Rescuers move hundreds of dehydrated smaller flamingos from their breeding sites in the harsh South African dam of the bird temple in Cape Town to rescue them from hunger and water scarcity.
Their native place, Kamfers Dam in the Northern Cape, is one of three breeding places for faint pink birds in southern Africa, while the other two are in Namibia and Botswana, according to researcher Kattah Madini.
The saved chicks take three to four months to expose it, and it's still unclear whether they will eventually be released back into the wild in Cape Town or will return hundreds of miles to their Kimberley home, she said.
"There are still a few thousand birds that are breeding in the dam in areas where there is still water," says Katta Ludini, head of research at the South African Coast Conservation Foundation (SANCCOB). "It is now dependent on the water level whether these birds will retreat."
Madness said the sanctuary had taken care of about 550 chickens, most of them dehydrated when they arrived on Monday, after being abandoned by parents who went to search for food.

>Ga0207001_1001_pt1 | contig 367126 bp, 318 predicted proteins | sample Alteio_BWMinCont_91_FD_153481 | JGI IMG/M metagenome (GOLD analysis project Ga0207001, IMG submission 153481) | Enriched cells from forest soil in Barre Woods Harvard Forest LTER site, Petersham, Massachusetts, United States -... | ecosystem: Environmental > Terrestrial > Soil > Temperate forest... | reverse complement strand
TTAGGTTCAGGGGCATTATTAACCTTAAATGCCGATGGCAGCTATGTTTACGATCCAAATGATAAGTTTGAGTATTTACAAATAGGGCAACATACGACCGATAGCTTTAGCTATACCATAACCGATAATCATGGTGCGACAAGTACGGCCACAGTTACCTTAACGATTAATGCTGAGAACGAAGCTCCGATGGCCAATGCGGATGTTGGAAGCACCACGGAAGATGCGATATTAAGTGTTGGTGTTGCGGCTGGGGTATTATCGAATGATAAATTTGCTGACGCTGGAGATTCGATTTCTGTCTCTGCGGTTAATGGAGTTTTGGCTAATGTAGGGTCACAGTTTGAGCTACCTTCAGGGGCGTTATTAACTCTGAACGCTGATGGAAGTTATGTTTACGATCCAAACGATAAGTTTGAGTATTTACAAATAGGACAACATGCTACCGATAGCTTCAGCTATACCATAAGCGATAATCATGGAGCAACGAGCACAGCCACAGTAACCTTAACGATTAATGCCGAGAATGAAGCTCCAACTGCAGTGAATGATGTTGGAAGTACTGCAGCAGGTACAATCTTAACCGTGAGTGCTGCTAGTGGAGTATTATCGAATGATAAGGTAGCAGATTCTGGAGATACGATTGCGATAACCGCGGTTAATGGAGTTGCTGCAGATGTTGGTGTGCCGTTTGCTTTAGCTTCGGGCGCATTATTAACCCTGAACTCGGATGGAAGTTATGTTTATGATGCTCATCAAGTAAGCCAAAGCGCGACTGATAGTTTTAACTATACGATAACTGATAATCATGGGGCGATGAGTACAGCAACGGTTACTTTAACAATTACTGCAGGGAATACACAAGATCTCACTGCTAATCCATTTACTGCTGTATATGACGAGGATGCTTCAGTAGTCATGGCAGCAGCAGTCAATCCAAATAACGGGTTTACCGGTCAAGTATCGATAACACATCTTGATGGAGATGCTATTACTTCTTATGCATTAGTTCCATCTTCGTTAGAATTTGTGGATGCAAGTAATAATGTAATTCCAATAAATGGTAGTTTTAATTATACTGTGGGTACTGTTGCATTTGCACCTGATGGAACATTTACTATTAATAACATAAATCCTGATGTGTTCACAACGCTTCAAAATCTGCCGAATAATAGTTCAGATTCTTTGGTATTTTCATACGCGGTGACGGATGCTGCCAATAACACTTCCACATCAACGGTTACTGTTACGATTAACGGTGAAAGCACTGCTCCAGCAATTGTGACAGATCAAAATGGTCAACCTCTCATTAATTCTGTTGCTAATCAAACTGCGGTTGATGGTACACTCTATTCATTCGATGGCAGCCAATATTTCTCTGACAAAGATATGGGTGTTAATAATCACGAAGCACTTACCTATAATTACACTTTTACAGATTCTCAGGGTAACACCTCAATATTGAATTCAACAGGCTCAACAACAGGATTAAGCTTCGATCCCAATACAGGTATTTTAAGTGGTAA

Chicks are moved to the sanctuary by plane and route.
SANCCOB is one of the few centers in South Africa that takes care of about 2,000 chicks that were rescued from the dam.
Although hosted by the largest population of smaller flamingos in southern Africa, the Campers Dam, to the north of Kimberly, is often dry and mainly dependent on the rainwater. He also gets water from sewage works that releases water in their wetlands.
"The dam in Kimberley is so important because it can be managed so we can provide the water level there. It may be the only location that flamingos can be grown in South Africa if the drought continues in other areas," said Madness.